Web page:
Analysts at the Cofense Phishing Defense Center (PDC) have recently analyzed an email asking users to download a “Proof of Payment” as well as other documents. While it is important to never click on the link(s) or download the attachment(s) of any suspicious email, if the recipient interacts with the link, it downloaded the malware Lampion.

The Lampion banking trojan has been around since 2019, but this is the first time it has been analyzed by the PDC. While it has not yet been determined who exactly is behind the malware, it is known for using a VBS loader. Fortunately, threat actors have been spotted by PDC analyst using a new form of delivery for that very VBS file. Using the trusted cloud platform used for payments, WeTransfer, threat actors are attempting to gain the trust of users while taking advantage of the service provided by the popular site. By leveraging a trusted payment site, it’s not surprising to see threat actors align their email message for this process. A well-conditioned user quickly reported this email that mitigated the threat of the malware infection.

Figure 1: Email Body

English translation: Good afternoon, I send proof of payment and documents on the link: hXXps://we[.]tl/t-pNvQIG8UJS I subscribe with high esteem and best regards

In Figure 1, the threat actor used a very simple email message to engage the recipient. The strongest tactic taken would is spoofing a legitimate company, which could potentially be a result of compromised credentials. The email sent to the recipient is sent a proof of payment and other documents, which are accessible at the URL hXXps://we[.]tl/t-pNvQIG8UJS. When the recipient interacts with the URL they are directed to the page where they can download a ZIP file containing the documents referenced in the email.

Figure 2: Contents of the ZIP File
Figure 3: Strings from the First Wscript Process
Once the ZIP file is downloaded, its contents can be extracted to reveal a folder containing the two files seen in Figure 2. The VBS file, Comprovativo de pagamento de fatura_517-TEG_22-08-2022 20-09-24_28.vbs, is the file of concern as this launches the script, to lead the malicious process. Next, it will initiate a wscript process. Analyzing the strings in the memory of this process will result in finding references to two different VBS files, seen in Figure 3. This initial process created these files in the AppData\Local\Temp and AppData\Roaming directories. There are four VBS files created in total, each with random letters as a filename. The scripts in AppData\Roaming are less relevant. One file appears to be empty or was deleted during the process while the other is small with minimal functionality. The script, xjfgxhakusp.vbs, in AppData\Local\Temp is far more important.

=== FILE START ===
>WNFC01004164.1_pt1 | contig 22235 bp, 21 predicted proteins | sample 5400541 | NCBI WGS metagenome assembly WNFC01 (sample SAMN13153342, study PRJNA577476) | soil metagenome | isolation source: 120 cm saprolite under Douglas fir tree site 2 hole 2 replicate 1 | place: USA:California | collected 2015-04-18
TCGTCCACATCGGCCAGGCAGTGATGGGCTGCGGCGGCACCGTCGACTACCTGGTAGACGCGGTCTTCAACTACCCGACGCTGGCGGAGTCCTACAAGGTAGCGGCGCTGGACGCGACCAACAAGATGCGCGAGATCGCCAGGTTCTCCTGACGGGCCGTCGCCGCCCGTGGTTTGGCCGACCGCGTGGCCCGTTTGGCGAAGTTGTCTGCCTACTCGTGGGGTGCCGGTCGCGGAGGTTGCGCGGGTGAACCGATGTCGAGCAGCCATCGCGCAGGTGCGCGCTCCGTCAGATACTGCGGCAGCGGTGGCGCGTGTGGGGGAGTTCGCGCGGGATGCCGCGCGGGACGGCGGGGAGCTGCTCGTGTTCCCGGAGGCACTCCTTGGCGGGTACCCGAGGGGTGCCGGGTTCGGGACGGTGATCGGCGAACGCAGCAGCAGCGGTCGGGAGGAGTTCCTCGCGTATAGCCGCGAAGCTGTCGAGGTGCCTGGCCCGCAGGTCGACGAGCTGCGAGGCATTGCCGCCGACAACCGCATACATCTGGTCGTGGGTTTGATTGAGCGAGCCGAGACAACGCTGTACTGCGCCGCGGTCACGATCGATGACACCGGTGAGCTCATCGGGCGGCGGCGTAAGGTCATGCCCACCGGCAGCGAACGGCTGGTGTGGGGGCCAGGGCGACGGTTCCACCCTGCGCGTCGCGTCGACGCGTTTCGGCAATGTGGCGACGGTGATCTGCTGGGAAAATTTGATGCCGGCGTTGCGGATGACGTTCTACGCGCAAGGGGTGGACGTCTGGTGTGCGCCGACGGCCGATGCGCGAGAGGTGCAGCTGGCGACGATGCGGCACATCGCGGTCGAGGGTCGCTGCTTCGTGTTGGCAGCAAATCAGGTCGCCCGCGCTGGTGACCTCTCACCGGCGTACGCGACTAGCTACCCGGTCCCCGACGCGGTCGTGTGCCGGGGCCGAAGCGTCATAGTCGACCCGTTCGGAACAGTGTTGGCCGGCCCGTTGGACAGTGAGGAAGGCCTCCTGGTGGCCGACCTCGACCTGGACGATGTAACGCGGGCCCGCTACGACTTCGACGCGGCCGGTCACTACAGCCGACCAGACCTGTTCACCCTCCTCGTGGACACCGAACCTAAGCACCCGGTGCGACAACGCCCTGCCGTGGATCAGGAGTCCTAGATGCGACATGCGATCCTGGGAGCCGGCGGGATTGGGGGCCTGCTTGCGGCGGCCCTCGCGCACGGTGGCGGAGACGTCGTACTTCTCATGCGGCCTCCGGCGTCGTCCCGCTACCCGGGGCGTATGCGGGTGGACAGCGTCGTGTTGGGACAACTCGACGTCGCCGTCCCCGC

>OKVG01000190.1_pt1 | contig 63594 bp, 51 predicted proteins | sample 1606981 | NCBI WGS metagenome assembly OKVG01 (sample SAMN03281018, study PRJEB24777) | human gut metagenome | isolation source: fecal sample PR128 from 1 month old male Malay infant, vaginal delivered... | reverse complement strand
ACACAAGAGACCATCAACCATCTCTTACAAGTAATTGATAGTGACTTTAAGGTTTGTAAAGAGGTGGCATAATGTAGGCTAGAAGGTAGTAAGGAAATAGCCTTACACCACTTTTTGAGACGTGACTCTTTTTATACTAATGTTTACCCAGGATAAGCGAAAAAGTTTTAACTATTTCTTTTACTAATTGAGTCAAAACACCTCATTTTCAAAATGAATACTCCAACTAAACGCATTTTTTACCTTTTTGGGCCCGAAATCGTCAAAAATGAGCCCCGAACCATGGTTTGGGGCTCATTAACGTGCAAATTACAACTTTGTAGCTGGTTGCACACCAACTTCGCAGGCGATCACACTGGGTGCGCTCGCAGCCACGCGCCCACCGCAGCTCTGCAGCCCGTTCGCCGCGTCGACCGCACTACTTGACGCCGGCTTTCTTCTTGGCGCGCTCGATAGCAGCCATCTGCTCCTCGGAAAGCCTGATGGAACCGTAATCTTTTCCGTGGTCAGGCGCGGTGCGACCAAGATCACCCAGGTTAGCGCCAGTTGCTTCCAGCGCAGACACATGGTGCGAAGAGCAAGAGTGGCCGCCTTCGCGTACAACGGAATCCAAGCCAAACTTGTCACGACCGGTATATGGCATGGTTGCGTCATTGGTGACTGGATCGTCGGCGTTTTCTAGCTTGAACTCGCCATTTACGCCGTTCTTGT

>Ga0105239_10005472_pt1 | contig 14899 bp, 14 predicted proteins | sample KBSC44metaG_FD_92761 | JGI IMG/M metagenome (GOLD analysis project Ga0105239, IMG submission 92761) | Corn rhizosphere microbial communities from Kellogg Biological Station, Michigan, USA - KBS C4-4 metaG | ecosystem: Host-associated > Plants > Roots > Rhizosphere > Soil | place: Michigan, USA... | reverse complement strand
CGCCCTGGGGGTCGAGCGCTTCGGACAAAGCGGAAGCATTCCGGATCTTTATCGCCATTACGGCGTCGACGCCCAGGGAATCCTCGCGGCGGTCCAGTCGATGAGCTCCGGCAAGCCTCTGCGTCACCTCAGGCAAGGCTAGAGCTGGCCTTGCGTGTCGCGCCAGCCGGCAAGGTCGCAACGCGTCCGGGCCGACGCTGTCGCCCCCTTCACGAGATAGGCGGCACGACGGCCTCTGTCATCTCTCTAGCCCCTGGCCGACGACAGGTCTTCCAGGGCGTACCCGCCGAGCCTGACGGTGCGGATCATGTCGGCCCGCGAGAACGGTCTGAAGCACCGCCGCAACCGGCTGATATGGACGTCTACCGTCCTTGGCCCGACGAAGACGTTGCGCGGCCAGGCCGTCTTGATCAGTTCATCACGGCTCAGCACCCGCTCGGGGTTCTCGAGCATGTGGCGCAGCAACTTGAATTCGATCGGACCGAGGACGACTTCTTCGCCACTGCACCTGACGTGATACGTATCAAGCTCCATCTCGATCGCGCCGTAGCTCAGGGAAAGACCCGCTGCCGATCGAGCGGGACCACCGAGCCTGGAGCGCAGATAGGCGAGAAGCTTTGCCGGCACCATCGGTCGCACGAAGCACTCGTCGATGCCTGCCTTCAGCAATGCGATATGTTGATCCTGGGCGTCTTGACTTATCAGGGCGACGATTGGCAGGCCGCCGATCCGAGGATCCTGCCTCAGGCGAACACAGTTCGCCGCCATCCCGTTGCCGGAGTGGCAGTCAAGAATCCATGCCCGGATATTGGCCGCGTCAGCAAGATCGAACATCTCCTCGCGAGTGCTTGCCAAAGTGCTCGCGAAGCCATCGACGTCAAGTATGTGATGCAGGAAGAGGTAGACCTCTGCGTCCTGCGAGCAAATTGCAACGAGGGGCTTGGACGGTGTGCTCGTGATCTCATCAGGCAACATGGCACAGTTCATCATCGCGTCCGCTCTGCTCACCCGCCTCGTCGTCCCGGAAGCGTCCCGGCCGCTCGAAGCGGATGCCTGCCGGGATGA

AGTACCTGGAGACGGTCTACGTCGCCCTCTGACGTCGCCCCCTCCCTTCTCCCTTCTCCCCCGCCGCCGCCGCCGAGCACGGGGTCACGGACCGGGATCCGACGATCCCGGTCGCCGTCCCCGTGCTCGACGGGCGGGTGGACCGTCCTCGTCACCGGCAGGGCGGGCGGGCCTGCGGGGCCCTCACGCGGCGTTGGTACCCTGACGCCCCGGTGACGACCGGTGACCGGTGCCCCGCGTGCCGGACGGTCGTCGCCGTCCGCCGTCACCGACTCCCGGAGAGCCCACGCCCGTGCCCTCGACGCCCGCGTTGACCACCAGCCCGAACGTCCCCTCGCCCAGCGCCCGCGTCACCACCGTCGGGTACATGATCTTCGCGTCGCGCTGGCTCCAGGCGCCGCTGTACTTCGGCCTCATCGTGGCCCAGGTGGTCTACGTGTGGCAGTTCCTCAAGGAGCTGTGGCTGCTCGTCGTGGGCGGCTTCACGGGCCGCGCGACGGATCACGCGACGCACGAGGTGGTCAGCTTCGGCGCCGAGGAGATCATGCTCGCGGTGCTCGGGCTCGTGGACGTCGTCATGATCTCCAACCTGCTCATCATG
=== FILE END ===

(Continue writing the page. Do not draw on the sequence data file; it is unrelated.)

Figure 4: URLs Leading to DLLs
While there are two VBS files in AppData\Local\Temp, the smaller script is only meant to initiate the other, larger script, xjfgxhakusp.vbs. It is a strange extra step taken by the threat actor. Upon running the larger script, another wscript process is initiated. This second wscript process reaches out to the two payload URLs in Figure 4. Both download the final DLL files. The bottom URL will download a password protected ZIP which holds the DLL, but the password is hardcoded into the malicious process itself. The DLLs are then finally injected into the memory. As a banking Trojan, the Lampion mainly looks to steal the targets valuable information.